attended by any mitigating or aggravating circumstances?, (f) Is the penalty for the crime
indivisible or composed of three periods, i.e. minimum, medium and maximum periods?, and (g)
Is the accused entitled to a privilege mitigating circumstance?
For instance, if a person is convicted as a principal in the crime of homicide, the
imposable penalty under Art. 249 of the RPC is reclusion temporal, a divisible penalty. In
the absence of any mitigating or aggravating circumstance, the MAXIMUM of the indeterminate
penalty will be taken anywhere within the range of reclusion temporal medium,
i.e. from 14 years, 8 months and 1 day to 17 years and 4 months. The emphasis is on the phrase
“within the range” which means that anywhere within that period may be fixed
the MAXIMUM term of the indeterminate sentence. Thus, the judge, at his sound discretion, may fix
it at “14 years, 10 months and 26 days”, “17 years, 2 months and 6 days”, “16 years”, etc.
A greater difficulty in fixing the MAXIMUM term of the indeterminate penalty
arises where the range of the penalty provided for in the RPC is composed of only two periods. For
example, in the crime of estafa under Article 315 of the RPC, the imposable penalty is
prision correccional maximum to prision mayor minimum. In such case, the total
number of years included in the two periods should be divided into three equal periods of time,
forming one period for each of the three portions. Thus: minimum period – 4yrs., 2mos. &
1day to 5yrs., 5mos. & 10days; medium period – 5yrs., 5mos. & 11days to
6yrs., 8mos. & 20days; and maximum period – 6yrs., 8mos. & 21days to 8yrs.
In determining the MINIMUM term of the indeterminate sentence, the I. S. Law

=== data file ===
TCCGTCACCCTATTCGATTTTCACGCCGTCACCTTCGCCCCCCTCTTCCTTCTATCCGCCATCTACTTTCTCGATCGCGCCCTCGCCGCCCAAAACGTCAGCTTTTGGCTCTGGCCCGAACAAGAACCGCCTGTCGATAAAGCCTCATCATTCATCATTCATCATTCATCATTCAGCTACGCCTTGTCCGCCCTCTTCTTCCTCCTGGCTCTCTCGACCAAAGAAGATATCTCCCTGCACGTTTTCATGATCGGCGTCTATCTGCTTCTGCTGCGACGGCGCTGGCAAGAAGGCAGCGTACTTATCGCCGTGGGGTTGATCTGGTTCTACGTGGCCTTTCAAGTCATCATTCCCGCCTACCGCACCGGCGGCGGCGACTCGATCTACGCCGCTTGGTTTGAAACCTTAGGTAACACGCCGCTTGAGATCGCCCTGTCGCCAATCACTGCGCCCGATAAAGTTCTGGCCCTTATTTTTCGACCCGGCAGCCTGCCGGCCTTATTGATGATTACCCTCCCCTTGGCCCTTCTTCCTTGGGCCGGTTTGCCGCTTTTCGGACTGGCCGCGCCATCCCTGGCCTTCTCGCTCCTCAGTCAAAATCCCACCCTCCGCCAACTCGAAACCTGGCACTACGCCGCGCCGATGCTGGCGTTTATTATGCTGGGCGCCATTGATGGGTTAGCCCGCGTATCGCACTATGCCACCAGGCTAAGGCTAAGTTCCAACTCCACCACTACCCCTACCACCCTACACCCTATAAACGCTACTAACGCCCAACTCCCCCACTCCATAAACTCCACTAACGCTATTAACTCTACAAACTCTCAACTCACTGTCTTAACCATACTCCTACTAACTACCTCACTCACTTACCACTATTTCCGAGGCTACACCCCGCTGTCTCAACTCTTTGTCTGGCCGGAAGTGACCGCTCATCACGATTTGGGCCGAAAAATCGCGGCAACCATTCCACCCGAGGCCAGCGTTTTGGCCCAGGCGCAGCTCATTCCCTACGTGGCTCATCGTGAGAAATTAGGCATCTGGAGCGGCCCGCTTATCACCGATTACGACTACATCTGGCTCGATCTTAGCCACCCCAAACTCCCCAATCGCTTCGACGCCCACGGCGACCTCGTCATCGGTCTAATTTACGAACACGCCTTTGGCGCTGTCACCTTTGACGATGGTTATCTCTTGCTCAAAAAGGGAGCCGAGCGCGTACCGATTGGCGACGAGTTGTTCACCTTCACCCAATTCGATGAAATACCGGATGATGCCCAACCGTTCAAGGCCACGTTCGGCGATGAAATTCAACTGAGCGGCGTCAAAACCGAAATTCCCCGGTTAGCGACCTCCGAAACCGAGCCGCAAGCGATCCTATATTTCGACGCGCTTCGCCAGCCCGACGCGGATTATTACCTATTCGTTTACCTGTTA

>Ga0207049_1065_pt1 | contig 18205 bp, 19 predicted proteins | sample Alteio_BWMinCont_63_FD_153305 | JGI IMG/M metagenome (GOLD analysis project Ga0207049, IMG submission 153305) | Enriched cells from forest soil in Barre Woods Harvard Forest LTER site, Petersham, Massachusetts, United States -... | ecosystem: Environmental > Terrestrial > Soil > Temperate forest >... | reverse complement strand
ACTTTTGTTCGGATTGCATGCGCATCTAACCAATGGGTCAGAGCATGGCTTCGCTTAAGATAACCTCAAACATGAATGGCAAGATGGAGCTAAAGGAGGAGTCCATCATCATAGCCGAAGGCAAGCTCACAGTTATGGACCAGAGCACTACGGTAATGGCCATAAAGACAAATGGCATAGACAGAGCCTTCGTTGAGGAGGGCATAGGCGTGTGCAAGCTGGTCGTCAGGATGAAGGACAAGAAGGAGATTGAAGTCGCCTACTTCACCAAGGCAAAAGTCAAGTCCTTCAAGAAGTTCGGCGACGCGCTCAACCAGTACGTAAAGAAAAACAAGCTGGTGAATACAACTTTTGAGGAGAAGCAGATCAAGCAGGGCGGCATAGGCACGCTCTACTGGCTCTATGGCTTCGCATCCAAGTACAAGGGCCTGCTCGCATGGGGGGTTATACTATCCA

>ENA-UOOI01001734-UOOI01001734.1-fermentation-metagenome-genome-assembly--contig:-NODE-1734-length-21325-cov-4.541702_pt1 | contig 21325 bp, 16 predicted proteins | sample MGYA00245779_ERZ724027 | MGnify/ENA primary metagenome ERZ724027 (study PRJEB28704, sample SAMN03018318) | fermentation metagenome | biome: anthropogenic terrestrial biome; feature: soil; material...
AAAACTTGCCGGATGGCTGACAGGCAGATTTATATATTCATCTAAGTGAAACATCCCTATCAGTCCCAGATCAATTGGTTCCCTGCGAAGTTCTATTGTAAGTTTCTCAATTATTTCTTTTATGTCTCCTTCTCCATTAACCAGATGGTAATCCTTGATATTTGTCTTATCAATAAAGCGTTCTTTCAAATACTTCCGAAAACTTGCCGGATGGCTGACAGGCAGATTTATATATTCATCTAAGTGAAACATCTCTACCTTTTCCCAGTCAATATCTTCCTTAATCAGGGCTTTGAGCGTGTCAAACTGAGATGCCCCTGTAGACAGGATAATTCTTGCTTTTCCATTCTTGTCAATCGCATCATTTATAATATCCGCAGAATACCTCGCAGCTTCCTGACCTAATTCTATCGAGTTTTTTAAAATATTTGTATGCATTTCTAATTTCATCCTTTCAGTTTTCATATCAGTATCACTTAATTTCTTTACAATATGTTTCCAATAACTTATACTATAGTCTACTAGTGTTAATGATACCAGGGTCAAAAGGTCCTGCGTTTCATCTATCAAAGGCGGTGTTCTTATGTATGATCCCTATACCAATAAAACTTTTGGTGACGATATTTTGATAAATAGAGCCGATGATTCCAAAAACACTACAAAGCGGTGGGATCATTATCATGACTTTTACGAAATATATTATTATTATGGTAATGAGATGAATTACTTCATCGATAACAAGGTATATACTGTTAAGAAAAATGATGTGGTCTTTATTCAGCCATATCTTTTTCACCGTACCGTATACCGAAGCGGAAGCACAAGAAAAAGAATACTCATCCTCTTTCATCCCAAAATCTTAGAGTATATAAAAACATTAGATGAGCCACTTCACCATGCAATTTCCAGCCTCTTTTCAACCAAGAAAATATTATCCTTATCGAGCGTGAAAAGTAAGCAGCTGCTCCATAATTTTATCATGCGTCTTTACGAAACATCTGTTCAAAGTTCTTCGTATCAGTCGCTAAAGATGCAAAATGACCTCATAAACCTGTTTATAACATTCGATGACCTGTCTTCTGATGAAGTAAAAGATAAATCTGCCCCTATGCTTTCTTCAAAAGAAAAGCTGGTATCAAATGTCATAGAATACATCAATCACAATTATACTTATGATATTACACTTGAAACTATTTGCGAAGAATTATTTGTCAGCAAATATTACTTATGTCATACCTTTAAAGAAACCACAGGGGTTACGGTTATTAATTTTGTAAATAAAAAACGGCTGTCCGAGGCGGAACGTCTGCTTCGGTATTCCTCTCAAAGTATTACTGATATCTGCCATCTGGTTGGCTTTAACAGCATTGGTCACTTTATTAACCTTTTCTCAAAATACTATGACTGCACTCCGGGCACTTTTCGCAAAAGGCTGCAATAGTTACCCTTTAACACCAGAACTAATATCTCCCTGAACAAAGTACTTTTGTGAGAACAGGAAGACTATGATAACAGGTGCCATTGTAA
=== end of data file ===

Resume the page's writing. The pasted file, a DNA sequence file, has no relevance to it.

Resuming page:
mandates that the same be within the range of the penalty next lower to that prescribed by
the RPC for the offense. In this regard, wide latitude of discretion is given to the courts to fix the
MINIMUM of the indeterminate penalty anywhere within the range of the penalty next lower, without
regard to any modifying circumstances and without reference to the periods into which it
may be subdivided. In the previous example involving the crime of homicide, the imposable
penalty is reclusion temporal. The penalty next lower would therefore be prision
mayor. Within the range of prision mayor, the court may fix the MINIMUM of the
indeterminate penalty. Thus, the judge may fix it at “6 years and 1 day”, “6 years and 5 months”,
“8 years”, “12 years”, etc. While ample discretion is given to courts in fixing the MINIMUM of the
indeterminate sentence, the determination thereof nonetheless presents two aspects: first, the more
or less mechanical determination of the extreme limits of the minimum imprisonment period; and
second, the broad question of the factors and circumstances that should guide the discretion of the
court in fixing the minimum penalty within the ascertained limits.
The common practice has been to fix the MINIMUM of the indeterminate sentence
exactly one degree lower to the MAXIMUM arrived at. Thus, for example, if the MAXIMUM fixed by
the court is reclusion temporal medium, the MINIMUM is usually fixed at prision mayor
medium, which is exactly a degree lower. While the MINIMUM arrived at in that case is technically
correct, such nonetheless ignores the theoretical signification of the phrase “penalty next lower”
under the I. S. Law.
Conscientious adherence to the provisions of the I. S. Law is an indispensable
component of a fair and impartial judgment. For what could be the difference of even only one day
in the period of imprisonment of a convict could mean so much to the precious and cherished liberty
of the person.